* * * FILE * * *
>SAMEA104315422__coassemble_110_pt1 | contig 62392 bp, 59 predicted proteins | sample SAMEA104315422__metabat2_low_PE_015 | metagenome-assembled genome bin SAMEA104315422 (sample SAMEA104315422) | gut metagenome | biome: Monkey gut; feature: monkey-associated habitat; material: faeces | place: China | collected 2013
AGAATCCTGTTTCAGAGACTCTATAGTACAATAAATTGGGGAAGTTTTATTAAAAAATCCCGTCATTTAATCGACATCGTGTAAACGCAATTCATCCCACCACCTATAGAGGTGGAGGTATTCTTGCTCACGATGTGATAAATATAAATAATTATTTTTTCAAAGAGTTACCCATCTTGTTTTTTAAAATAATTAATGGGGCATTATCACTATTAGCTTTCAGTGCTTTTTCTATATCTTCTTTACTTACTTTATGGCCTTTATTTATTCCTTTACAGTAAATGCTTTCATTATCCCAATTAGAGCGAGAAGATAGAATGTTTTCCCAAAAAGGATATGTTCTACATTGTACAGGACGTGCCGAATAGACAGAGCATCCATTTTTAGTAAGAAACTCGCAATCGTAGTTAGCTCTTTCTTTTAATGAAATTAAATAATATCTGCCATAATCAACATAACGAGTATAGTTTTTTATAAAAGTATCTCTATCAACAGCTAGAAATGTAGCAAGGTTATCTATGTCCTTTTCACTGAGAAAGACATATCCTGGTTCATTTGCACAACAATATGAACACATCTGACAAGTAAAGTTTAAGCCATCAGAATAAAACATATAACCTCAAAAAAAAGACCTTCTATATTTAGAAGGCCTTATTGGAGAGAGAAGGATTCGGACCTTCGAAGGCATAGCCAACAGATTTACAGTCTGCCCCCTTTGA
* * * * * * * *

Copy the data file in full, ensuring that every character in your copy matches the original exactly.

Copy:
>SAMEA104315422__coassemble_110_pt1 | contig 62392 bp, 59 predicted proteins | sample SAMEA104315422__metabat2_low_PE_015 | metagenome-assembled genome bin SAMEA104315422 (sample SAMEA104315422) | gut metagenome | biome: Monkey gut; feature: monkey-associated habitat; material: faeces | place: China | collected 2013
AGAATCCTGTTTCAGAGACTCTATAGTACAATAAATTGGGGAAGTTTTATTAAAAAATCCCGTCATTTAATCGACATCGTGTAAACGCAATTCATCCCACCACCTATAGAGGTGGAGGTATTCTTGCTCACGATGTGATAAATATAAATAATTATTTTTTCAAAGAGTTACCCATCTTGTTTTTTAAAATAATTAATGGGGCATTATCACTATTAGCTTTCAGTGCTTTTTCTATATCTTCTTTACTTACTTTATGGCCTTTATTTATTCCTTTACAGTAAATGCTTTCATTATCCCAATTAGAGCGAGAAGATAGAATGTTTTCCCAAAAAGGATATGTTCTACATTGTACAGGACGTGCCGAATAGACAGAGCATCCATTTTTAGTAAGAAACTCGCAATCGTAGTTAGCTCTTTCTTTTAATGAAATTAAATAATATCTGCCATAATCAACATAACGAGTATAGTTTTTTATAAAAGTATCTCTATCAACAGCTAGAAATGTAGCAAGGTTATCTATGTCCTTTTCACTGAGAAAGACATATCCTGGTTCATTTGCACAACAATATGAACACATCTGACAAGTAAAGTTTAAGCCATCAGAATAAAACATATAACCTCAAAAAAAAGACCTTCTATATTTAGAAGGCCTTATTGGAGAGAGAAGGATTCGGACCTTCGAAGGCATAGCCAACAGATTTACAGTCTGCCCCCTTTGA